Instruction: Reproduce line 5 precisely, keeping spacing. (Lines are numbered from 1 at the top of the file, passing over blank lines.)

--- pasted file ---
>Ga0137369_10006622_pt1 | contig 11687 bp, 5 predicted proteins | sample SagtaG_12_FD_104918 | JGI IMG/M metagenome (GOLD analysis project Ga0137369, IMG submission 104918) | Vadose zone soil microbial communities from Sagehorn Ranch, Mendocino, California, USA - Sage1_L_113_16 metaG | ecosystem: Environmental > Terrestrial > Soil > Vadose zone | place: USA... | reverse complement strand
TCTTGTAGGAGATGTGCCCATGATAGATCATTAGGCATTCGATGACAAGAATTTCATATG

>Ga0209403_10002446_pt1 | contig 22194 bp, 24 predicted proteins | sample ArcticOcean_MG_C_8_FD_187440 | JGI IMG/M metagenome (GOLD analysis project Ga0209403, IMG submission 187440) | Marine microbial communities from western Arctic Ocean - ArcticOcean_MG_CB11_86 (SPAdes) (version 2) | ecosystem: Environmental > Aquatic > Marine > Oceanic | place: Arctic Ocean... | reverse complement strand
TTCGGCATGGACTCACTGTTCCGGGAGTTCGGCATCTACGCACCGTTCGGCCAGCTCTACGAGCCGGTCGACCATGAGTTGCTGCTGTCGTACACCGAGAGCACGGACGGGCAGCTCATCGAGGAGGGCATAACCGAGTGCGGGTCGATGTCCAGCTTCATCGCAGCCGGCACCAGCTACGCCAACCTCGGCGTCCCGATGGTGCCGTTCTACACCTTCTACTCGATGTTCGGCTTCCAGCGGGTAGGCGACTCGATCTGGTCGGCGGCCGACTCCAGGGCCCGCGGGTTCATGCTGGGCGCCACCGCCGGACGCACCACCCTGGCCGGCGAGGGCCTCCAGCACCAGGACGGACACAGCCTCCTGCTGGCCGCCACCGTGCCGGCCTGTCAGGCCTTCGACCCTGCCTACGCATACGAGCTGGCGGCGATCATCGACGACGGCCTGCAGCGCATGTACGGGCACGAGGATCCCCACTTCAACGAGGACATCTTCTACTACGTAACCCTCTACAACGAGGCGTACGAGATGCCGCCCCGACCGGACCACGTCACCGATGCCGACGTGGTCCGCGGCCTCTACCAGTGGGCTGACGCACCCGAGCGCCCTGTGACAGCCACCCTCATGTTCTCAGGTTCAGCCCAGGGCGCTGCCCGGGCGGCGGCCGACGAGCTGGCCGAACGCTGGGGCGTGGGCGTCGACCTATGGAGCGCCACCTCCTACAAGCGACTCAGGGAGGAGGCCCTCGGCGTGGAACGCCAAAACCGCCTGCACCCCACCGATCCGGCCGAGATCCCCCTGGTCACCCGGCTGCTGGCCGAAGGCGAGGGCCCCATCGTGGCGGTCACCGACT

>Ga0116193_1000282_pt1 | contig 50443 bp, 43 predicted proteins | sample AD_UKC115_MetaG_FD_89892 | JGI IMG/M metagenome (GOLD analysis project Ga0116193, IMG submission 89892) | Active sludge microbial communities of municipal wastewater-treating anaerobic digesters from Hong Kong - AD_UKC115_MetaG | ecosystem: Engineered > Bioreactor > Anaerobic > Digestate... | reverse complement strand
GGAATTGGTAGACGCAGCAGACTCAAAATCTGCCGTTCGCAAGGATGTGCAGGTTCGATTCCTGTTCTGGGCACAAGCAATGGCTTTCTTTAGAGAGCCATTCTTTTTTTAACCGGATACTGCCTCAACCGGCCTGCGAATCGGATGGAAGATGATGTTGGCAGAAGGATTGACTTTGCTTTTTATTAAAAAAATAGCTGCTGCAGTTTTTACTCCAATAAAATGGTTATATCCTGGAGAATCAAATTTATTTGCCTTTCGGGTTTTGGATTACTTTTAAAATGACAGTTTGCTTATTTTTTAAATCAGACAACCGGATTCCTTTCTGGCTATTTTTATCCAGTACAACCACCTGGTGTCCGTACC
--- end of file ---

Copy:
>Ga0116193_1000282_pt1 | contig 50443 bp, 43 predicted proteins | sample AD_UKC115_MetaG_FD_89892 | JGI IMG/M metagenome (GOLD analysis project Ga0116193, IMG submission 89892) | Active sludge microbial communities of municipal wastewater-treating anaerobic digesters from Hong Kong - AD_UKC115_MetaG | ecosystem: Engineered > Bioreactor > Anaerobic > Digestate... | reverse complement strand